How big can a "rocky planet" get?

Is there a theoretical limit to how big an earth-like planet (or one like Mercury, Venus, or Mars) can get? (I seem to remember that several earthy exo-planets were at least a bit bigger than our ball of rock, dirt, and water.)

It depends. What do you call a “rocky planet?” Jupiter has a “rocky planet” of multiple Earth masses as its core. So in a natural mix of elements in a protoplanetary disc, after a number (that I don’t know off the top of my head) of Earth masses of rocks and iron build up, enough volatile elements are retained to make it into an ice/gas giant. If you don’t want to call Jupiter a really gassy rocky planet, then the limit would be whatever that “keeping all the hydrogen” margin is.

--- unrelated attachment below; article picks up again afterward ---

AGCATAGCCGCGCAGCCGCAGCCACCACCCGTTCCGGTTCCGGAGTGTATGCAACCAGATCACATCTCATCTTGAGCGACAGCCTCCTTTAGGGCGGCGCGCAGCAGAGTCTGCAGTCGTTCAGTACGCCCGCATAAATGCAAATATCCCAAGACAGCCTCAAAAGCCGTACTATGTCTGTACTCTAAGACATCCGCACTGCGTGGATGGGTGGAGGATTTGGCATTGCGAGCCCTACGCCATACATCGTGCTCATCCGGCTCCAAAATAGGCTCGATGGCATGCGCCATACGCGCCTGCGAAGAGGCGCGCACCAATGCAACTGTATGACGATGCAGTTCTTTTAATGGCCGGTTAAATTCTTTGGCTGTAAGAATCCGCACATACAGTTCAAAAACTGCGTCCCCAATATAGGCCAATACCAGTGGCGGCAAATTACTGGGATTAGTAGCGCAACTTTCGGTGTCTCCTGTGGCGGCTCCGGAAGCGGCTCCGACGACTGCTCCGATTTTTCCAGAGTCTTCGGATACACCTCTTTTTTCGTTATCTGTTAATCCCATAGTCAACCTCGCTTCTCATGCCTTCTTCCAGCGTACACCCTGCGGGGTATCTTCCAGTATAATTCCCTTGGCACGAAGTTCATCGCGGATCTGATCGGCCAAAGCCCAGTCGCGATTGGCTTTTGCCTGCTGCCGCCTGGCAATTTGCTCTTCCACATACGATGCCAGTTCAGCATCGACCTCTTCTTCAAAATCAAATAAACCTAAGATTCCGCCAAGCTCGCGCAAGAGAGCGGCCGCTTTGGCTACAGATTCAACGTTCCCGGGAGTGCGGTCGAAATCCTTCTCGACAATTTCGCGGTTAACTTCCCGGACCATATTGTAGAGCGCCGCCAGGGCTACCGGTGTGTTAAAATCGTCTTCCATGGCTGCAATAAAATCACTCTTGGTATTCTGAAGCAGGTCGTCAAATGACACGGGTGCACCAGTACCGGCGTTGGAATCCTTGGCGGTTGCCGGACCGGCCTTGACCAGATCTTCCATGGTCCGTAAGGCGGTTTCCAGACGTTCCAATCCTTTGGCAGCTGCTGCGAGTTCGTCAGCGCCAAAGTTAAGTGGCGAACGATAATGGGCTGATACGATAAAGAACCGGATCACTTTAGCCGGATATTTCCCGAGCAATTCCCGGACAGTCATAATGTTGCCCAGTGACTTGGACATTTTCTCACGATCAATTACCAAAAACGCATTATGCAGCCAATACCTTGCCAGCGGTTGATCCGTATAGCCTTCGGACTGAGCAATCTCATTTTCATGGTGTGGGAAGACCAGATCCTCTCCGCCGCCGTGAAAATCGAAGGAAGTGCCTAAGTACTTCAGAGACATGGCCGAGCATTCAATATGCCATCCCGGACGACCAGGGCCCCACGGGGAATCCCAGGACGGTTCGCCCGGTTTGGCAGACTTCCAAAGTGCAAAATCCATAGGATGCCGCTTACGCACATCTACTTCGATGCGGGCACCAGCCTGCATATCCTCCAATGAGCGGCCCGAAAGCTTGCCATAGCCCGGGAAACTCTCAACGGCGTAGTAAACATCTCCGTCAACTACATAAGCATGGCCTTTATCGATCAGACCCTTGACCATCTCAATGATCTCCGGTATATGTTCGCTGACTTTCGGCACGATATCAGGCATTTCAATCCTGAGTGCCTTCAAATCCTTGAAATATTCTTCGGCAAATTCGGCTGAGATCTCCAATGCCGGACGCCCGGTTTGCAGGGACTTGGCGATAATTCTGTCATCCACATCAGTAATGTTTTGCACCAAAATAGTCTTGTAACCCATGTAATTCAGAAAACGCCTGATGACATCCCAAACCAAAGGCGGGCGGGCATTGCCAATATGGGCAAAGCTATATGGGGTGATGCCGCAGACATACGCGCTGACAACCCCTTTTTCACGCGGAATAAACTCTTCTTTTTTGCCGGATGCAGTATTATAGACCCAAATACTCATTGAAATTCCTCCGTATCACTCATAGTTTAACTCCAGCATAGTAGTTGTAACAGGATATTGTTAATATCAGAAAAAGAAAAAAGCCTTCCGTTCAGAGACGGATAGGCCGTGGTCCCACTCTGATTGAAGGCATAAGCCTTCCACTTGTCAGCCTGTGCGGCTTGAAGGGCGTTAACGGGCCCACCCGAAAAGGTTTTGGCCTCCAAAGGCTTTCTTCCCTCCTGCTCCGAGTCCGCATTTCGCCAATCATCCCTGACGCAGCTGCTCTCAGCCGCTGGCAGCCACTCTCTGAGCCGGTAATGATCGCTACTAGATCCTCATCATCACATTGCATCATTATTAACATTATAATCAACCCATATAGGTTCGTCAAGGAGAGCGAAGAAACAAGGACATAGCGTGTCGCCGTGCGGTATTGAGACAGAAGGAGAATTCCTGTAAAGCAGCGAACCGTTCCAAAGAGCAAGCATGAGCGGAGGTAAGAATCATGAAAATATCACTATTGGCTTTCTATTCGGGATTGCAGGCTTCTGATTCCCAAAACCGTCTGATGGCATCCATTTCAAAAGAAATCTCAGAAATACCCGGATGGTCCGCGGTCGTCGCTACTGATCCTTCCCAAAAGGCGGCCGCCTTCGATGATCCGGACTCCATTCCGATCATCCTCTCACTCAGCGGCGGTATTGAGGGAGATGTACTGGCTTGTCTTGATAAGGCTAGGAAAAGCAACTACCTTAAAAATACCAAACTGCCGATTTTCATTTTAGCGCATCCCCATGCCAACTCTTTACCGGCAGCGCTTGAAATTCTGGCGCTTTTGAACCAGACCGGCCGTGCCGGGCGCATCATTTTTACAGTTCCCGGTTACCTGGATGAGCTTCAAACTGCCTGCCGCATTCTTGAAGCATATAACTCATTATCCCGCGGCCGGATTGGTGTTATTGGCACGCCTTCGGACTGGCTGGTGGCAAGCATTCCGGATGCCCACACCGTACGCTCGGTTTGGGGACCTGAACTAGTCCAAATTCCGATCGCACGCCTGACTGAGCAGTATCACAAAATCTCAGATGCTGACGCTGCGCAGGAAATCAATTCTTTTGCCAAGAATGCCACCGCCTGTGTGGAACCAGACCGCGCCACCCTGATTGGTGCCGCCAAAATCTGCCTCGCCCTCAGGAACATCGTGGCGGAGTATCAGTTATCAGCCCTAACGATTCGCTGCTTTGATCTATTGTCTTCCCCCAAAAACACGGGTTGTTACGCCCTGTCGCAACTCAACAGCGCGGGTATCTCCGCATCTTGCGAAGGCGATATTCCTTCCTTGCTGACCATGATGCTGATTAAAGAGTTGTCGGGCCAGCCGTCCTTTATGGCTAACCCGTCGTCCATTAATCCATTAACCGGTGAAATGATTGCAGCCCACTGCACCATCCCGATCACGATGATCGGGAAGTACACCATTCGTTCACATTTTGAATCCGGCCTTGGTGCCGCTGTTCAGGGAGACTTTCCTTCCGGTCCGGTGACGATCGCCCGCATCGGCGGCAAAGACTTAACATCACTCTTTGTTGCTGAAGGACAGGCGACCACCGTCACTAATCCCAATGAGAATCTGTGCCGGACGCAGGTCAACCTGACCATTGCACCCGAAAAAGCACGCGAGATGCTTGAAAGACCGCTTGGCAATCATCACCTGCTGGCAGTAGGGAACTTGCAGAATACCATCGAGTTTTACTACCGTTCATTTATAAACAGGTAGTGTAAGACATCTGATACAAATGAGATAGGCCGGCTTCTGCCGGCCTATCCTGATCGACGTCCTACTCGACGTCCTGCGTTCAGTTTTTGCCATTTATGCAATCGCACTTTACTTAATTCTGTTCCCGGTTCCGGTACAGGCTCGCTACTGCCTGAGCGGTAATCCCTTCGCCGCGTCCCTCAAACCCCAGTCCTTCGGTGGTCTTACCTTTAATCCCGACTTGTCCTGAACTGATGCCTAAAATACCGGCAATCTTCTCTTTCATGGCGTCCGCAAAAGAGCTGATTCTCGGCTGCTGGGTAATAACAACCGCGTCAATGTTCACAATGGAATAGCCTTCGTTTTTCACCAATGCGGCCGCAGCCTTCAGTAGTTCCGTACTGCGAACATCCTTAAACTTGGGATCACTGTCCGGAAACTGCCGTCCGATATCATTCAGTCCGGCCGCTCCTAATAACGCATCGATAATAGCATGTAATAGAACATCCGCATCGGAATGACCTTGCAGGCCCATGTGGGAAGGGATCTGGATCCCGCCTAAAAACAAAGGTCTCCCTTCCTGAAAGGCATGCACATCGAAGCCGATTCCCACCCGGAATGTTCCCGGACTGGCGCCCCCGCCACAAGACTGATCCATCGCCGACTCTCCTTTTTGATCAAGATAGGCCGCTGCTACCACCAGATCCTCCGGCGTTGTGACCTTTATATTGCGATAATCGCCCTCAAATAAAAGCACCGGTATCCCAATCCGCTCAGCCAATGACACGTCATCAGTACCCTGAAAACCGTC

If you want unnatural conditions–say an advanced species is collecting all of the refractive elements that they can find and gather them into a lump, then I’d call the limit around 1.4 solar masses, at which point it would become a neutron “star” (if you can call it that without it ever haven been a normal star.)